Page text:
Arab Spring, public diplomacy

Bahrain’s Protesters Fail But Win

Source: International Business Times

Bahrain’s monarchy was determined, having cancelled last year’s Formula One Grand Prix due to violent unrest that necessitated an armed intervention by neighboring Saudi Arabia, that this year would be different. The race would go on! And so it did, with Sebastian Vettel the winner. The early race reporting highlighted that it was “incident-free.” Hardly.

The grand prix was overshadowed by clashes between protesters and security forces in the days leading up to race day. Protesters demanded political reforms that Bahrain’s ruling family have promised, but so far not delivered. They hoped to create enough mayhem to force the government to cancel the race. The opposition was not successful, but they probably got more attention with the race being held than they would have otherwise.

A year ago, in the wake of dramatic change in Tunisia and Egypt, Bahrain was the start of the counter-revolution. The government literally blew up Pearl Square to avoid the fate of Egyptian President Hosni Mubarak, overwhelmed by the commanding photo of Tahrir Square he could not make disappear. Bahrain gradually receded from the headlines, supplanted by the NATO intervention in LIbya and more recently the tragic stalemate in Syria.

The protests put Bahrain back in the headlines. and not in the way the monarchy had in mind. The government promoted the Grand Prix as “UniF1ed – One Nation in Celebration.” The Al Khalifa family, Sunni rulers over a Shia majority kingdom in the shadow of more powerful and feuding neighbors Iran and Saudi Arabia, hoped the race would reverse its public diplomacy fortunes and once again depict the Kingdom as a progressive (in relative terms of course) financial, cultural and sports center. It tried to put to replace the images of political repression from a year ago. Instead, it only updated them.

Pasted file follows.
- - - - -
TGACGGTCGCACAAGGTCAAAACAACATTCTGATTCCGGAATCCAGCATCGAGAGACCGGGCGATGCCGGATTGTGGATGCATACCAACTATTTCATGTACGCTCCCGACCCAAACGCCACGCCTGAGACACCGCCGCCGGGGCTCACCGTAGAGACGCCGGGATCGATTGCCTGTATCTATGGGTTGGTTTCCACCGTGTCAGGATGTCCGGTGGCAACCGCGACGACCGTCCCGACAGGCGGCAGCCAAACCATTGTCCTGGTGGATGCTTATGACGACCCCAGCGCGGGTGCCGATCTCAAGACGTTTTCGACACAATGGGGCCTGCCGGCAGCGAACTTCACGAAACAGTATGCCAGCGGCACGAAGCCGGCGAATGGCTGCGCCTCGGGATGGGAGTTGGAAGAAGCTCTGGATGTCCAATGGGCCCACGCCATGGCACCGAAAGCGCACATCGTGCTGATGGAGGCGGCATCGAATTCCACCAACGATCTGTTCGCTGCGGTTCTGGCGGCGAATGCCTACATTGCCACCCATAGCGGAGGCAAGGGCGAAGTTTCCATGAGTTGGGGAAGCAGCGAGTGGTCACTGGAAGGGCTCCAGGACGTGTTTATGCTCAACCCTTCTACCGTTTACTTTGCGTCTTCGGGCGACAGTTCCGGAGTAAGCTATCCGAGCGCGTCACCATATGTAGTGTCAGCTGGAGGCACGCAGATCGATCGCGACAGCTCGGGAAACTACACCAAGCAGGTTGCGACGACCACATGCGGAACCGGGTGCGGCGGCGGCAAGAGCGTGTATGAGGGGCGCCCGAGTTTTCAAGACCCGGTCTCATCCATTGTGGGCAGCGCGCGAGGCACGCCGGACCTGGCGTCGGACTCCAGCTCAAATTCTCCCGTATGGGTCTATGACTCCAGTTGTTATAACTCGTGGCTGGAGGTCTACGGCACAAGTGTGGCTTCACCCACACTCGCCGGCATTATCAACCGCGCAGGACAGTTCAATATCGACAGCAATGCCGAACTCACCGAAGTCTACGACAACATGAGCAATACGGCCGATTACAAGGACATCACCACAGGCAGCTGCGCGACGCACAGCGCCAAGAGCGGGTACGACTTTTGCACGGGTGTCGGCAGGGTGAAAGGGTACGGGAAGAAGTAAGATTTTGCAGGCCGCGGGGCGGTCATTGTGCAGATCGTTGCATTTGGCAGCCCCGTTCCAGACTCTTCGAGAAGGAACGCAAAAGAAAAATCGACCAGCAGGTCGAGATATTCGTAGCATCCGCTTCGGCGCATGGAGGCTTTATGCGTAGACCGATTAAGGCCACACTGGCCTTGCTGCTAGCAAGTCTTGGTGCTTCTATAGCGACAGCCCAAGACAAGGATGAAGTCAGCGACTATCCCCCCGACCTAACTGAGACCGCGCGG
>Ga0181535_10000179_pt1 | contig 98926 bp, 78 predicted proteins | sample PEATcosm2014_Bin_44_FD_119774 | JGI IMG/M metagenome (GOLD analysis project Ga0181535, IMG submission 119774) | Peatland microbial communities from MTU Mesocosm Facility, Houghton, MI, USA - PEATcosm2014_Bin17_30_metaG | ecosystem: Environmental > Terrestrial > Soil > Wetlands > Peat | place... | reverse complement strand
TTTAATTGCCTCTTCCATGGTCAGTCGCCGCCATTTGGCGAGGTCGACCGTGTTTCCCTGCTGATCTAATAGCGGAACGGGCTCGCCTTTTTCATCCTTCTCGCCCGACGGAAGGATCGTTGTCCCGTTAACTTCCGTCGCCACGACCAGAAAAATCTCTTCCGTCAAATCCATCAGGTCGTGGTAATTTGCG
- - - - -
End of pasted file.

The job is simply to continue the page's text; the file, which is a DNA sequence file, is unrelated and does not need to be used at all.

And, in terms of U.S. public diplomacy, the Obama administration’s muted comments about respecting human rights and encouraging the Bahrain government to do more to implement the recommendations of an independent commission report issued late last year stand in stark contrast to its loud and repeated calls for political and social reform in Tunisia, Egypt, Libya and Yemen. Given the crisis in Syria and complex dance with Iran over its nuclear program, the United States has been largely an interested spectator with Bahrain over the past year, watching from the grandstand as the government and protesters go round and round the track. Unfortunately, like the Grand Prix, a year later, they remain pretty much where they started.


About P.J. Crowley

Former Assistant Secretary of State for Public Affairs and Spokesman for the U.S. Department of State and now a Fellow at the Institute for Public Diplomacy and Global Communication (IPDGC) and Professor of Practice at The George Washington University's School of Media and Public Affairs.



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